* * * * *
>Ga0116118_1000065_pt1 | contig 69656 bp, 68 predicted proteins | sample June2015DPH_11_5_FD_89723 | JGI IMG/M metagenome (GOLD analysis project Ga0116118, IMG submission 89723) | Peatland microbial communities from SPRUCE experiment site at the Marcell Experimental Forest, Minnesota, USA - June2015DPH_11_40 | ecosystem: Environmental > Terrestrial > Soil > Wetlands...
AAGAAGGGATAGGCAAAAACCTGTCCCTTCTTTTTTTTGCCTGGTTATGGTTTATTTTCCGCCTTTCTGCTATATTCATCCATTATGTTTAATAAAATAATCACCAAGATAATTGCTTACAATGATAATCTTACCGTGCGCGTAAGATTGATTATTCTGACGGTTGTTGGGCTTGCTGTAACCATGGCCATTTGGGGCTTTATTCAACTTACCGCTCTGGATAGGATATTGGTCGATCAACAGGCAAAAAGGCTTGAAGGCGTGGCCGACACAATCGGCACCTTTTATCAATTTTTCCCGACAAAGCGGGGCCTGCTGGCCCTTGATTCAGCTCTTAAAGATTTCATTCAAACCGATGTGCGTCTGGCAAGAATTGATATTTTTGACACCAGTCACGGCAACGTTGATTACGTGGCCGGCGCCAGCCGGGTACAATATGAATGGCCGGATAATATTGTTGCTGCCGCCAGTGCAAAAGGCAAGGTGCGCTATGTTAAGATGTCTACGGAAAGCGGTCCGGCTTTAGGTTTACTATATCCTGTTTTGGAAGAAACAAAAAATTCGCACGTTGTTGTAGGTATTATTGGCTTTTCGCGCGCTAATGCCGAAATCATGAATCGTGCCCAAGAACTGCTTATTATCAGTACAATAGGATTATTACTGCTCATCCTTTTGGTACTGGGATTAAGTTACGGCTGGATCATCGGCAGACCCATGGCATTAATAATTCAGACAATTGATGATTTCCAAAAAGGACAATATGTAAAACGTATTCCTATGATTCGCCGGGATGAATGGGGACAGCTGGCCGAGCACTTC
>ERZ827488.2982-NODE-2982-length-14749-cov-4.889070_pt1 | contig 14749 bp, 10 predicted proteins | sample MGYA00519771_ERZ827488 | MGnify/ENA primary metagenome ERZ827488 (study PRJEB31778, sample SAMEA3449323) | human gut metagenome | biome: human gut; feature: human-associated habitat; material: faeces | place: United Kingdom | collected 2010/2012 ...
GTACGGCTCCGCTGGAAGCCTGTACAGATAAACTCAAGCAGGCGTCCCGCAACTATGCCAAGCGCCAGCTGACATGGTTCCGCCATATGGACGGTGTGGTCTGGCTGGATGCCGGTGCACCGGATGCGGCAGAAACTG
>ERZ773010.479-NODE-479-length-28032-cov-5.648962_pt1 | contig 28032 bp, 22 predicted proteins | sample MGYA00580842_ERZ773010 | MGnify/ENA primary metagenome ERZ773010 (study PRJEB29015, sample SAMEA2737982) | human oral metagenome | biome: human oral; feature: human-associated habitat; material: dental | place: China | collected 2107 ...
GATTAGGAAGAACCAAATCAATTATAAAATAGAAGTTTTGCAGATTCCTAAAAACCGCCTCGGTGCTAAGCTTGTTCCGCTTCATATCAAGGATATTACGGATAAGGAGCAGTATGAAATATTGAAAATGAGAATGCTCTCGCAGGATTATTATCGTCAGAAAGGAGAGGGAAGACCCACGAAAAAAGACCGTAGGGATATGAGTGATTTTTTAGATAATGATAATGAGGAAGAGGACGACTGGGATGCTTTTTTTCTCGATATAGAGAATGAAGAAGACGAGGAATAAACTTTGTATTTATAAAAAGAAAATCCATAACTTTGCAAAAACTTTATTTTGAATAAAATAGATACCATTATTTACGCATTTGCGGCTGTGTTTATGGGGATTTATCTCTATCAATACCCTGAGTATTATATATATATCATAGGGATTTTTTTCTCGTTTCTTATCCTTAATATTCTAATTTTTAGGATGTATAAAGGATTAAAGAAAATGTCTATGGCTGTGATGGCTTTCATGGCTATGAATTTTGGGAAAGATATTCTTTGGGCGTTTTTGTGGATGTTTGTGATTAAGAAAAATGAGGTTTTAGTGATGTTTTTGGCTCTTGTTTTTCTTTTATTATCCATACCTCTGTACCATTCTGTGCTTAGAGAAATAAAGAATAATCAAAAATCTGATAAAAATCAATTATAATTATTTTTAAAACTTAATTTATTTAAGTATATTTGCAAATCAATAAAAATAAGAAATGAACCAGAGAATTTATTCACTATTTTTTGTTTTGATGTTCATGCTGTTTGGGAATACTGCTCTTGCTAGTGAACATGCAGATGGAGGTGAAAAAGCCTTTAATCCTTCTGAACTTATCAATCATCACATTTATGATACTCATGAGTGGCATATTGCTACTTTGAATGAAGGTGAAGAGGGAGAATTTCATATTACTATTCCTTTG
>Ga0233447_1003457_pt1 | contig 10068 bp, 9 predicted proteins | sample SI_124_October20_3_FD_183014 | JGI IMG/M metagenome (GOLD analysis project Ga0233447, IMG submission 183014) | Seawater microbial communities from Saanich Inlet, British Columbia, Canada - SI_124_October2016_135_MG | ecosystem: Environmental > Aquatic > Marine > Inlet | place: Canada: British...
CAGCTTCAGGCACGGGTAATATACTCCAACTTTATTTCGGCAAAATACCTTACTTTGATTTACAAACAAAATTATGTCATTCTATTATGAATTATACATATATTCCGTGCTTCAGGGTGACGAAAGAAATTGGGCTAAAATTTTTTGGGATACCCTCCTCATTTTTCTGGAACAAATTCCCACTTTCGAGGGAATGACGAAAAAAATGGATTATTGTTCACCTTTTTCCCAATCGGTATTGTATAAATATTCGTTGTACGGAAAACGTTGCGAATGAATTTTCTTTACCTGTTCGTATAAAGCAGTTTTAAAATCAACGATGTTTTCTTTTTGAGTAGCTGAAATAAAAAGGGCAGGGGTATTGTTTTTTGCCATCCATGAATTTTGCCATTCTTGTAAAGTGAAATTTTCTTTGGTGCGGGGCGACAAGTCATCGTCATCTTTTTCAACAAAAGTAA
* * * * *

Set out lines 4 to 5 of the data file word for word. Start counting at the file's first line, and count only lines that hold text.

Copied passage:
GTACGGCTCCGCTGGAAGCCTGTACAGATAAACTCAAGCAGGCGTCCCGCAACTATGCCAAGCGCCAGCTGACATGGTTCCGCCATATGGACGGTGTGGTCTGGCTGGATGCCGGTGCACCGGATGCGGCAGAAACTG
>ERZ773010.479-NODE-479-length-28032-cov-5.648962_pt1 | contig 28032 bp, 22 predicted proteins | sample MGYA00580842_ERZ773010 | MGnify/ENA primary metagenome ERZ773010 (study PRJEB29015, sample SAMEA2737982) | human oral metagenome | biome: human oral; feature: human-associated habitat; material: dental | place: China | collected 2107 ...